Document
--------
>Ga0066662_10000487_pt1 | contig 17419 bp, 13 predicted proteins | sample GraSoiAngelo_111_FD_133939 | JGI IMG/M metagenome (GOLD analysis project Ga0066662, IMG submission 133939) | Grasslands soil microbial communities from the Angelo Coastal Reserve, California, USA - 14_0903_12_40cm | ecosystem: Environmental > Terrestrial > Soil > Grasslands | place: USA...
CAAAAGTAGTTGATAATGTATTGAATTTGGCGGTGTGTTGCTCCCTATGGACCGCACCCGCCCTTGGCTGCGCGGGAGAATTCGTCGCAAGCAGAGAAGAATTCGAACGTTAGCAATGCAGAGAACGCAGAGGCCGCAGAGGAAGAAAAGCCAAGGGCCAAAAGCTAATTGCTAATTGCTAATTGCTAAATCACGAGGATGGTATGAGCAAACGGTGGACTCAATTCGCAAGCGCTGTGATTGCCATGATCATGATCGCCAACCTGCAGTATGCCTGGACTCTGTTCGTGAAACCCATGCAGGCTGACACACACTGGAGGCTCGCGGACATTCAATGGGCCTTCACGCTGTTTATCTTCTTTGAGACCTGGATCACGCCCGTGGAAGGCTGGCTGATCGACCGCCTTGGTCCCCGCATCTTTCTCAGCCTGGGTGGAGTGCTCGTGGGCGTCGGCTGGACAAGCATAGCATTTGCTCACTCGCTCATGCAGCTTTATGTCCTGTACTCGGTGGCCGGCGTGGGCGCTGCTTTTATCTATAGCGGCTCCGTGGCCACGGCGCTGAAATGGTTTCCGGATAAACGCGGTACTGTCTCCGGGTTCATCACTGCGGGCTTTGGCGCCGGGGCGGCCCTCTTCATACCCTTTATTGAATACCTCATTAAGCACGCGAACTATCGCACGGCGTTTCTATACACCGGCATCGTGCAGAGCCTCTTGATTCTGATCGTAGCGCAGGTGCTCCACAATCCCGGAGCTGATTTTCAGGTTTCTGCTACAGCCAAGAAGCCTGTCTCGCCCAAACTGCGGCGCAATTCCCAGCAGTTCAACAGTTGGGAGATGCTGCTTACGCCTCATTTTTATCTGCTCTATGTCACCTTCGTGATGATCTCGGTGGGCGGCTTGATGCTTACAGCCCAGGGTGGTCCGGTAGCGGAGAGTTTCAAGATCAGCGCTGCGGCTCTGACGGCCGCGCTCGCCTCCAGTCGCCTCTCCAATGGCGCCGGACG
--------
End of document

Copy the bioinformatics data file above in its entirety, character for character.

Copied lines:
>Ga0066662_10000487_pt1 | contig 17419 bp, 13 predicted proteins | sample GraSoiAngelo_111_FD_133939 | JGI IMG/M metagenome (GOLD analysis project Ga0066662, IMG submission 133939) | Grasslands soil microbial communities from the Angelo Coastal Reserve, California, USA - 14_0903_12_40cm | ecosystem: Environmental > Terrestrial > Soil > Grasslands | place: USA...
CAAAAGTAGTTGATAATGTATTGAATTTGGCGGTGTGTTGCTCCCTATGGACCGCACCCGCCCTTGGCTGCGCGGGAGAATTCGTCGCAAGCAGAGAAGAATTCGAACGTTAGCAATGCAGAGAACGCAGAGGCCGCAGAGGAAGAAAAGCCAAGGGCCAAAAGCTAATTGCTAATTGCTAATTGCTAAATCACGAGGATGGTATGAGCAAACGGTGGACTCAATTCGCAAGCGCTGTGATTGCCATGATCATGATCGCCAACCTGCAGTATGCCTGGACTCTGTTCGTGAAACCCATGCAGGCTGACACACACTGGAGGCTCGCGGACATTCAATGGGCCTTCACGCTGTTTATCTTCTTTGAGACCTGGATCACGCCCGTGGAAGGCTGGCTGATCGACCGCCTTGGTCCCCGCATCTTTCTCAGCCTGGGTGGAGTGCTCGTGGGCGTCGGCTGGACAAGCATAGCATTTGCTCACTCGCTCATGCAGCTTTATGTCCTGTACTCGGTGGCCGGCGTGGGCGCTGCTTTTATCTATAGCGGCTCCGTGGCCACGGCGCTGAAATGGTTTCCGGATAAACGCGGTACTGTCTCCGGGTTCATCACTGCGGGCTTTGGCGCCGGGGCGGCCCTCTTCATACCCTTTATTGAATACCTCATTAAGCACGCGAACTATCGCACGGCGTTTCTATACACCGGCATCGTGCAGAGCCTCTTGATTCTGATCGTAGCGCAGGTGCTCCACAATCCCGGAGCTGATTTTCAGGTTTCTGCTACAGCCAAGAAGCCTGTCTCGCCCAAACTGCGGCGCAATTCCCAGCAGTTCAACAGTTGGGAGATGCTGCTTACGCCTCATTTTTATCTGCTCTATGTCACCTTCGTGATGATCTCGGTGGGCGGCTTGATGCTTACAGCCCAGGGTGGTCCGGTAGCGGAGAGTTTCAAGATCAGCGCTGCGGCTCTGACGGCCGCGCTCGCCTCCAGTCGCCTCTCCAATGGCGCCGGACG